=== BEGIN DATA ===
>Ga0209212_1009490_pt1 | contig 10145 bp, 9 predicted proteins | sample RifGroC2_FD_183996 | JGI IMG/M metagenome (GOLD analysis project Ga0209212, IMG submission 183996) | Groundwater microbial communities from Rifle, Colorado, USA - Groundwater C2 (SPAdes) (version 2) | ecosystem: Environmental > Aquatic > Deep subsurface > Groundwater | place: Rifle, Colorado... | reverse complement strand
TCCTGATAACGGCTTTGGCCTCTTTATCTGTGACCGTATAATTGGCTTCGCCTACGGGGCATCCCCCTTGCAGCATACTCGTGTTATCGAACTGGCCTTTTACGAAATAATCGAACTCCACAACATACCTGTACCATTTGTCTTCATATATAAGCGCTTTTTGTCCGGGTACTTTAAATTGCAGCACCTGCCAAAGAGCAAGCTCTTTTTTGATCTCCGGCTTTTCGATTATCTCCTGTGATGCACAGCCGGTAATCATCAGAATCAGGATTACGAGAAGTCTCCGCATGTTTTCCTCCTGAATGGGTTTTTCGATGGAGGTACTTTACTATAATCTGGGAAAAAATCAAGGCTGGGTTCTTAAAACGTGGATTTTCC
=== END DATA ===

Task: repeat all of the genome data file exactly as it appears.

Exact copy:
>Ga0209212_1009490_pt1 | contig 10145 bp, 9 predicted proteins | sample RifGroC2_FD_183996 | JGI IMG/M metagenome (GOLD analysis project Ga0209212, IMG submission 183996) | Groundwater microbial communities from Rifle, Colorado, USA - Groundwater C2 (SPAdes) (version 2) | ecosystem: Environmental > Aquatic > Deep subsurface > Groundwater | place: Rifle, Colorado... | reverse complement strand
TCCTGATAACGGCTTTGGCCTCTTTATCTGTGACCGTATAATTGGCTTCGCCTACGGGGCATCCCCCTTGCAGCATACTCGTGTTATCGAACTGGCCTTTTACGAAATAATCGAACTCCACAACATACCTGTACCATTTGTCTTCATATATAAGCGCTTTTTGTCCGGGTACTTTAAATTGCAGCACCTGCCAAAGAGCAAGCTCTTTTTTGATCTCCGGCTTTTCGATTATCTCCTGTGATGCACAGCCGGTAATCATCAGAATCAGGATTACGAGAAGTCTCCGCATGTTTTCCTCCTGAATGGGTTTTTCGATGGAGGTACTTTACTATAATCTGGGAAAAAATCAAGGCTGGGTTCTTAAAACGTGGATTTTCC